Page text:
Sunday, April 15, 2012

Tom reports on yesterday's birds

Black-and-White Warbler - 4/24/07

Saturday 14 April, 2012 -
Central Park: Manhattan, N.Y. City

The day began (at first light) with a very strong flow of 'new' migrants, including some apparent onward morning flight of various passerines as seen from the northern end of Central Park, and still at least somewhat evident a 1/2-hour after sunrise. Many more Yellow-rumped [Myrtle] Warblers were moving than in any previous day this spring, and accompanying them were a more modest number of additional warbler species with Palm Warbler an easy second in their overall numbers. A very good sparrow flight also took place with Chipping Sparrow and White-throated Sparrow predominant, also including a strong contingent of Dark-eyed Junco. Continuing in good numbers were Ruby-crowned Kinglets, aided by fresh reinforcements.

. . .a number of birders were able to see a Yellow-throated Warbler in Central Park's Ramble area, at the NW portion of that area, known as the "Upper Lobe" of the lake, not far in from the W. 77 Street park entrance - A good many other warbler species were also seen in the Ramble or nearby, and for Central Park there appear to have been at least ten warbler species noted with an even more unexpected species, Worm-eating Warbler in the Ramble's Azalea Pond area, just a bit earlier than expected in this month, along with that Yellow-throated... Incidentally, the one (of the latter) that was around the "upper lobe" was also in the company of a Wilson's Snipe in the cove below, that being at least the 4th individual snipe in the borough this year - and in the 4th location.

The other warbler spp. of which I am aware from today in Manhattan are: N. Parula (several), Black-and-white (several) Pine, Palm, Yellow-rumped [Myrtle], Louisiana Waterthrush , and ( 2 reasonable reports of ) Northern Waterthrush, and Black-throated Green Warbler (each from Central Park in the morning & afternoon).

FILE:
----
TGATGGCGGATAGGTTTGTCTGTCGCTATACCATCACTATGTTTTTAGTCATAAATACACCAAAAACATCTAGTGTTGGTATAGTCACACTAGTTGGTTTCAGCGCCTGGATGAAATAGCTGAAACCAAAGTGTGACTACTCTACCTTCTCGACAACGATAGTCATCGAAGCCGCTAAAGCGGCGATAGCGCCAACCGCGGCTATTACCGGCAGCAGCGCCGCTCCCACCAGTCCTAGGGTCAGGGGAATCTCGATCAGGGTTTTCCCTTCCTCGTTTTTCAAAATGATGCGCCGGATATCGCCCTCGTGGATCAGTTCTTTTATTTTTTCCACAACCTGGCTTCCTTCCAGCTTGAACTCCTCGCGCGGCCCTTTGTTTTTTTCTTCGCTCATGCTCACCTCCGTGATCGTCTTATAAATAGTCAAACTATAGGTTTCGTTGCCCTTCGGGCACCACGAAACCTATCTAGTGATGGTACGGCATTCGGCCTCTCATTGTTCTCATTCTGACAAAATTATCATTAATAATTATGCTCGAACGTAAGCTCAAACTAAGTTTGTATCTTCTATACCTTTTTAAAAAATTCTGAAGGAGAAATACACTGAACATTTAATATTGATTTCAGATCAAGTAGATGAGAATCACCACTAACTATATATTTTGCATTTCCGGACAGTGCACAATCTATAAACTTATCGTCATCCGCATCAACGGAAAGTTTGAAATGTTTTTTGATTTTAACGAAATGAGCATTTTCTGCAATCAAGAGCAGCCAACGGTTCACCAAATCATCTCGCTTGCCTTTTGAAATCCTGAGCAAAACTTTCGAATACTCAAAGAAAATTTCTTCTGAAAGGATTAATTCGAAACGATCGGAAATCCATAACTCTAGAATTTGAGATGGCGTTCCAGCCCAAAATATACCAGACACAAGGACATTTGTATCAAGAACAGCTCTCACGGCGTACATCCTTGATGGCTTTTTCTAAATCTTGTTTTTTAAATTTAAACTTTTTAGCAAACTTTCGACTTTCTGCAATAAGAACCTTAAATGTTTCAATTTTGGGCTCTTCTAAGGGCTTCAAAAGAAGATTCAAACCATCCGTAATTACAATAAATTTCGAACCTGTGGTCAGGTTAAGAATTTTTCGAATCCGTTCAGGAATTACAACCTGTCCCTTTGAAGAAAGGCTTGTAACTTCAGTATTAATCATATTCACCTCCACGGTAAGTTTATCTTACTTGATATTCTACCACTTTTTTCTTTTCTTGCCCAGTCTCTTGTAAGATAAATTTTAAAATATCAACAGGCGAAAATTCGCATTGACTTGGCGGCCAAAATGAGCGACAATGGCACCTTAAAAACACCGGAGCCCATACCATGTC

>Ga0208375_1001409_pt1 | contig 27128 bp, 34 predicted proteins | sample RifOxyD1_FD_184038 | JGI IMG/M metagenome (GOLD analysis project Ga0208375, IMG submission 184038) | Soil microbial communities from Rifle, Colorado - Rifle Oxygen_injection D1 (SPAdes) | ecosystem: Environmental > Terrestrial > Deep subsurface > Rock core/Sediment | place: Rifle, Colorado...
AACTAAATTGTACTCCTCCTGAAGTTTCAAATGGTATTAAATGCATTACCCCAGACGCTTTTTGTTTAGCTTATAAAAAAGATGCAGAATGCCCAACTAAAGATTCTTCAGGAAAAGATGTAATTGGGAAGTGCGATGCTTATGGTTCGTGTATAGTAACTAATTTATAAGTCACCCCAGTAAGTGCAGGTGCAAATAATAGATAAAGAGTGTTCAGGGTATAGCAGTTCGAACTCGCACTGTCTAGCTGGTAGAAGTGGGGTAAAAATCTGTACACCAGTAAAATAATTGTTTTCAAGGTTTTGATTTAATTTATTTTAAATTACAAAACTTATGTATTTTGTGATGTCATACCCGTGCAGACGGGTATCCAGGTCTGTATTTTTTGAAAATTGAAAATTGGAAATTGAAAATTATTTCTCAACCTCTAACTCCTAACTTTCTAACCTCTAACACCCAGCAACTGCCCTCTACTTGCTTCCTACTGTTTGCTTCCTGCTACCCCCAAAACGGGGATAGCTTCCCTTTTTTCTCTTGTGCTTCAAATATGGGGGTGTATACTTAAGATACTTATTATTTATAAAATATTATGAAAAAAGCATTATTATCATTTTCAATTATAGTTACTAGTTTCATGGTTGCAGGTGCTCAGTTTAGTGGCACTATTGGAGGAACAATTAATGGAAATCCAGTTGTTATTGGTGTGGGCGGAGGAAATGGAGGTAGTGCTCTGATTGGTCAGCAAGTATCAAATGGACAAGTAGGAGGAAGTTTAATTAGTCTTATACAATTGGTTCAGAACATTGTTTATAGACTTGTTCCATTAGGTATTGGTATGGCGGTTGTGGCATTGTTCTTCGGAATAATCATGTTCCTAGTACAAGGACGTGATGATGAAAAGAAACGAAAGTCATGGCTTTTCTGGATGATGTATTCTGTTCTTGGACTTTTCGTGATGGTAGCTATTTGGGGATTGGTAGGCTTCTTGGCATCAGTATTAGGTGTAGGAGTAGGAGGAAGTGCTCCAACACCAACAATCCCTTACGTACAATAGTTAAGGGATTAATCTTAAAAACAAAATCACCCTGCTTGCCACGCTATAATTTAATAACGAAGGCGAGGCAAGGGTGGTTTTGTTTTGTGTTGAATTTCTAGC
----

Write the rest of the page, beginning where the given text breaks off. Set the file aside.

I could mention that a few other warbler & additional migrant birds were also reported, but are very early and might be sought in the next few days for additional confirmations. Of today's sightings, Worm-eating Warbler is perhaps ten days ahead of a more expected "early" date in our area and is among the longer-distance migrants to have come in. Many of the species seen today are of the shorter-distance migrants, that is from only the southern U.S. wintering populations, although some are also migrants from a bit farther south. I suspect there were a couple, or at least one, additional warbler species seen in Manhattan today, with at least a few somewhat likely in the midst of a good general push of migrants in mid-April as was today's. There are some reports for Yellow Warbler in NYC this day, which I did not hear of nor see myself, but is rather likely. Other species reasonably possible now would include Hooded Warbler and Ovenbird, among warblers soon to be seen. (I also don't know if anyone continues to seek & find any chat in the city, which could still be hanging in where the species was being seen.)

The overall migration did not appear as "dense" (as high in overall numbers at any given point in time or space) as that which took place April 4 (night of April 3 into the 4th) of this spring (from a Manhattan perspective, anyhow) but was a good one with a lot of fresh influx of some species already present or that had been passing through lately. Notable again were many of the sparrow tribe, Chipping Sparrow in particular in a good showing right about "on schedule", and now out-numbering junco, although still not by all that much. I did manage to scare up a single "red" Fox Sparrow & there may have been a few of them still about, while the White-throated Sparrow numbers were again reinvigorated with a freshly-arrived batch, in the thousands but, I thought, less numerous than the 4 April push, which was surprisingly rapid-moving.

...For the most part the day's migrations seemed to be made of rather typical arrivals and with numbers neither especially low nor high. A few species seemed lacking even if seen by some, such as Blue-gray Gnatcatcher which ought to be found in much higher no's any day now... and likely will be. Many of today's arrivals of Yellow-rumped [Myrtle] Warblers were in bright plumage, and that can signal additional migration soon to follow. There was not a tremendous amount of song in the city parks, as the arrivals seemed to be quite intent on feeding, but in some cases the singing was evident and I heard at least a bit of a dawn chorus, in the first hour or less after first light. I'll post a full list on Sunday that may include today's sightings or just Sunday's if there are any new additions which seems quite possible, as will be over much of the next 6+ weeks in our city parks. Thanks to all those who reported sightings and mentioned some by word-of-mouth.

Good birding - hoping for a little rain as it is needed here...

Tom Fiore,